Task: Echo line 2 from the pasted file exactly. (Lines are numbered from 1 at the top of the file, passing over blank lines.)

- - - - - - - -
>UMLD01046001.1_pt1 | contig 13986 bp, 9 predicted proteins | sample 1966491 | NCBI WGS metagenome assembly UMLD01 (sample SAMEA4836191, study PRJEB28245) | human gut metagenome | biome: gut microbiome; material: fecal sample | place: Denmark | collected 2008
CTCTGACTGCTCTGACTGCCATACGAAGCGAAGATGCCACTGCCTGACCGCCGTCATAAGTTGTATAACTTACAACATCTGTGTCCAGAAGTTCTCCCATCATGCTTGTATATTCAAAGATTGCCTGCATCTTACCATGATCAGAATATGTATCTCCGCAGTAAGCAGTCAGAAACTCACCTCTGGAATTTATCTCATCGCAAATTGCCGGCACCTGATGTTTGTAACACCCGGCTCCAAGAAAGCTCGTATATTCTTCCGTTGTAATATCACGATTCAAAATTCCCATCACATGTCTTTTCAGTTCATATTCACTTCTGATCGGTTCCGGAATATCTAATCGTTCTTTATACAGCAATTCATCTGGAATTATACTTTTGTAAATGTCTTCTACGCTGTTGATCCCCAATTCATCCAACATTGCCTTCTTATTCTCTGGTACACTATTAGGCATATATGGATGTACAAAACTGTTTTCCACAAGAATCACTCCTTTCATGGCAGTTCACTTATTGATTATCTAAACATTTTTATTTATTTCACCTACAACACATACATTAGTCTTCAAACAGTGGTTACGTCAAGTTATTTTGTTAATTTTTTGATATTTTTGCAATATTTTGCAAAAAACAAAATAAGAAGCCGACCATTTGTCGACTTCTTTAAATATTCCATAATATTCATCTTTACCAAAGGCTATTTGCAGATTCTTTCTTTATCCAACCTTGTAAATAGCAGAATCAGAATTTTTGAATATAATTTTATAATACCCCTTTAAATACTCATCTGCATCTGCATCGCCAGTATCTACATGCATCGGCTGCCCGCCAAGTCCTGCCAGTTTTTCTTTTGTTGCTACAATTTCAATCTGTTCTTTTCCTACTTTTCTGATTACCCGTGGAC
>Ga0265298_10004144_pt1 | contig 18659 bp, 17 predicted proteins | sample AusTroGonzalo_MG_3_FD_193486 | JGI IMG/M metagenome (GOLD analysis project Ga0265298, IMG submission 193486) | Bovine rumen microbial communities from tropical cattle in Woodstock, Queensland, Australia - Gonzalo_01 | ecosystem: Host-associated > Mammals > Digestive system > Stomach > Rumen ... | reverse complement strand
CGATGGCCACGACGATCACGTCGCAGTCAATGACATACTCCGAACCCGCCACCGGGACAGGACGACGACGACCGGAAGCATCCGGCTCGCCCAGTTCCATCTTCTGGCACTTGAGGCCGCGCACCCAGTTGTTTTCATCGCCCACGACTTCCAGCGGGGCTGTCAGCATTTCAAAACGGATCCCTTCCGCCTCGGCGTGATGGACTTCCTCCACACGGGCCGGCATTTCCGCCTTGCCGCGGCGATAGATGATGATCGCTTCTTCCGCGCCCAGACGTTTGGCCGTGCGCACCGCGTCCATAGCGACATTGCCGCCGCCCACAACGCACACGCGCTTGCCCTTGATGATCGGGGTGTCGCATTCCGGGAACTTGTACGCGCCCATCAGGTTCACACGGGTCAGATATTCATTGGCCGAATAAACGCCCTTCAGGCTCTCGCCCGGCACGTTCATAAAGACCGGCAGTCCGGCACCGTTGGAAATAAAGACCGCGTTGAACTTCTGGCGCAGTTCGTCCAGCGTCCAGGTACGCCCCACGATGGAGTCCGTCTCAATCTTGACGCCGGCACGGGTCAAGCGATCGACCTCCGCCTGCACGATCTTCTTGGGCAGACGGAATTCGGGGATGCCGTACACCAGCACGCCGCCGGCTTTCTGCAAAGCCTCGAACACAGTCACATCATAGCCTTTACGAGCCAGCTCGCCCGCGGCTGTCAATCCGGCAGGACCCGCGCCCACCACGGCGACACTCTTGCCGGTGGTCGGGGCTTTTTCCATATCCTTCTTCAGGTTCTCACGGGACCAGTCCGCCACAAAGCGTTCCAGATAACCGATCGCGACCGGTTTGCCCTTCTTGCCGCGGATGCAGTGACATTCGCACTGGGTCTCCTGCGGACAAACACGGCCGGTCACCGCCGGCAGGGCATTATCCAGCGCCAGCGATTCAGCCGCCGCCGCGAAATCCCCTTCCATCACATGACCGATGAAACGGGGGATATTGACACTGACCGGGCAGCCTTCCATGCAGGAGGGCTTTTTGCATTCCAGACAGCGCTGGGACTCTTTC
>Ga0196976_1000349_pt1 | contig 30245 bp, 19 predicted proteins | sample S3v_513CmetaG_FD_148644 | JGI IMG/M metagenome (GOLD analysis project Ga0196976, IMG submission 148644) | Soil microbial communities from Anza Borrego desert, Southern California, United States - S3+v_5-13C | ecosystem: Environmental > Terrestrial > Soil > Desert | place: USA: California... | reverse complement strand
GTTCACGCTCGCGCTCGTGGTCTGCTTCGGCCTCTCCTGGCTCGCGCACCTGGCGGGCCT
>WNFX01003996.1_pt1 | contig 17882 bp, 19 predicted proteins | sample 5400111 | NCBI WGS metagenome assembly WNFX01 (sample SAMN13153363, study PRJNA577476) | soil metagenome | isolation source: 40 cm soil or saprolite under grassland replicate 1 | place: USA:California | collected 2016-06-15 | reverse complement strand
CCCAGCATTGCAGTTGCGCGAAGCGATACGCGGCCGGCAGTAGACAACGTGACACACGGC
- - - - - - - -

CTCTGACTGCTCTGACTGCCATACGAAGCGAAGATGCCACTGCCTGACCGCCGTCATAAGTTGTATAACTTACAACATCTGTGTCCAGAAGTTCTCCCATCATGCTTGTATATTCAAAGATTGCCTGCATCTTACCATGATCAGAATATGTATCTCCGCAGTAAGCAGTCAGAAACTCACCTCTGGAATTTATCTCATCGCAAATTGCCGGCACCTGATGTTTGTAACACCCGGCTCCAAGAAAGCTCGTATATTCTTCCGTTGTAATATCACGATTCAAAATTCCCATCACATGTCTTTTCAGTTCATATTCACTTCTGATCGGTTCCGGAATATCTAATCGTTCTTTATACAGCAATTCATCTGGAATTATACTTTTGTAAATGTCTTCTACGCTGTTGATCCCCAATTCATCCAACATTGCCTTCTTATTCTCTGGTACACTATTAGGCATATATGGATGTACAAAACTGTTTTCCACAAGAATCACTCCTTTCATGGCAGTTCACTTATTGATTATCTAAACATTTTTATTTATTTCACCTACAACACATACATTAGTCTTCAAACAGTGGTTACGTCAAGTTATTTTGTTAATTTTTTGATATTTTTGCAATATTTTGCAAAAAACAAAATAAGAAGCCGACCATTTGTCGACTTCTTTAAATATTCCATAATATTCATCTTTACCAAAGGCTATTTGCAGATTCTTTCTTTATCCAACCTTGTAAATAGCAGAATCAGAATTTTTGAATATAATTTTATAATACCCCTTTAAATACTCATCTGCATCTGCATCGCCAGTATCTACATGCATCGGCTGCCCGCCAAGTCCTGCCAGTTTTTCTTTTGTTGCTACAATTTCAATCTGTTCTTTTCCTACTTTTCTGATTACCCGTGGAC